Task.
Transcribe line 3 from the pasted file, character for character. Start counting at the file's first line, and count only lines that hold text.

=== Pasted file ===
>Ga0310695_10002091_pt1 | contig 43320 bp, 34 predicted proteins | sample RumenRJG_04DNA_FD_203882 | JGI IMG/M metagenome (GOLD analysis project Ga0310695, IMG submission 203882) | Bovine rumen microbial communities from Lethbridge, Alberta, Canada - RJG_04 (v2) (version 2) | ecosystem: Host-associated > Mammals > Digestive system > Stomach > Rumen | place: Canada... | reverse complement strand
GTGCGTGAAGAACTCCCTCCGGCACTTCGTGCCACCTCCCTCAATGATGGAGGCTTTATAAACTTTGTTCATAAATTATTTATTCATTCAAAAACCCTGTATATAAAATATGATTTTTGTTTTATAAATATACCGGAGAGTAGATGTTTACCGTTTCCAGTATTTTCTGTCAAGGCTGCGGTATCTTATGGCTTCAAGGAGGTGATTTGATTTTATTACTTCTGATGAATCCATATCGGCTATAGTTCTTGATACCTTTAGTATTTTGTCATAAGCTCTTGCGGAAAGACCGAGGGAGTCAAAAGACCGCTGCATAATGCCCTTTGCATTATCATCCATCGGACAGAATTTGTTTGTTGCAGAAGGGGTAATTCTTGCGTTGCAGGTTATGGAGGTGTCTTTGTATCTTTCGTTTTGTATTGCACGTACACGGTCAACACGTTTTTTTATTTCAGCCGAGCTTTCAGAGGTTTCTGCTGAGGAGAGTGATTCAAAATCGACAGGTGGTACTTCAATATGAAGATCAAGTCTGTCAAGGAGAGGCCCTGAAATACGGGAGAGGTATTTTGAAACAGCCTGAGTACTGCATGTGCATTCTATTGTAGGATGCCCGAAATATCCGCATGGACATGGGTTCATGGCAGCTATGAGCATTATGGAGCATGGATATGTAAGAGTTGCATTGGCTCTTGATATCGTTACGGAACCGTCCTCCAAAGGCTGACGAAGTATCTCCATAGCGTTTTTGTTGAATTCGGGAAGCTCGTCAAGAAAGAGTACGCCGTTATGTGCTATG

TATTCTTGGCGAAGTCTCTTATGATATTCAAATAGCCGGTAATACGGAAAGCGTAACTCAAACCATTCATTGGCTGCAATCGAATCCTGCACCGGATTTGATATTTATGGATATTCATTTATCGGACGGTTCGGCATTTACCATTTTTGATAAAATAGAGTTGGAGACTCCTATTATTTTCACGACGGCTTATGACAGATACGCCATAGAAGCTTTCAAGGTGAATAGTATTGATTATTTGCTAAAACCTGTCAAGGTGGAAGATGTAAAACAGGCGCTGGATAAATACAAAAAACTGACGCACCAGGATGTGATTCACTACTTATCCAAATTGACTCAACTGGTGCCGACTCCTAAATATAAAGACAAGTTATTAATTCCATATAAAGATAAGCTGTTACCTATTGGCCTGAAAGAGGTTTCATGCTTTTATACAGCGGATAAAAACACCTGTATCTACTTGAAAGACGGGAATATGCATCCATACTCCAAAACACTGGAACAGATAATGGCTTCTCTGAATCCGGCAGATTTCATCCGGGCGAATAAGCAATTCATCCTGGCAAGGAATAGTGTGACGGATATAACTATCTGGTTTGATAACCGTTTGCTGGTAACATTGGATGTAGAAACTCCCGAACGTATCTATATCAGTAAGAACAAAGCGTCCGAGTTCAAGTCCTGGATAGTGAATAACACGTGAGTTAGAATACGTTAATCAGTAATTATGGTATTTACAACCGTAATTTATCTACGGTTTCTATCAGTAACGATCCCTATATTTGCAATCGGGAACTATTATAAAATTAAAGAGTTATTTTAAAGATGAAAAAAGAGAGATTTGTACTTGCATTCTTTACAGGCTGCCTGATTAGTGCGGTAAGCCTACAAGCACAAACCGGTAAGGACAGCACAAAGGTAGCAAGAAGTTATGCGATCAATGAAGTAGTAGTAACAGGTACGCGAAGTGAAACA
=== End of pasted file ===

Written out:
TATTCTTGGCGAAGTCTCTTATGATATTCAAATAGCCGGTAATACGGAAAGCGTAACTCAAACCATTCATTGGCTGCAATCGAATCCTGCACCGGATTTGATATTTATGGATATTCATTTATCGGACGGTTCGGCATTTACCATTTTTGATAAAATAGAGTTGGAGACTCCTATTATTTTCACGACGGCTTATGACAGATACGCCATAGAAGCTTTCAAGGTGAATAGTATTGATTATTTGCTAAAACCTGTCAAGGTGGAAGATGTAAAACAGGCGCTGGATAAATACAAAAAACTGACGCACCAGGATGTGATTCACTACTTATCCAAATTGACTCAACTGGTGCCGACTCCTAAATATAAAGACAAGTTATTAATTCCATATAAAGATAAGCTGTTACCTATTGGCCTGAAAGAGGTTTCATGCTTTTATACAGCGGATAAAAACACCTGTATCTACTTGAAAGACGGGAATATGCATCCATACTCCAAAACACTGGAACAGATAATGGCTTCTCTGAATCCGGCAGATTTCATCCGGGCGAATAAGCAATTCATCCTGGCAAGGAATAGTGTGACGGATATAACTATCTGGTTTGATAACCGTTTGCTGGTAACATTGGATGTAGAAACTCCCGAACGTATCTATATCAGTAAGAACAAAGCGTCCGAGTTCAAGTCCTGGATAGTGAATAACACGTGAGTTAGAATACGTTAATCAGTAATTATGGTATTTACAACCGTAATTTATCTACGGTTTCTATCAGTAACGATCCCTATATTTGCAATCGGGAACTATTATAAAATTAAAGAGTTATTTTAAAGATGAAAAAAGAGAGATTTGTACTTGCATTCTTTACAGGCTGCCTGATTAGTGCGGTAAGCCTACAAGCACAAACCGGTAAGGACAGCACAAAGGTAGCAAGAAGTTATGCGATCAATGAAGTAGTAGTAACAGGTACGCGAAGTGAAACA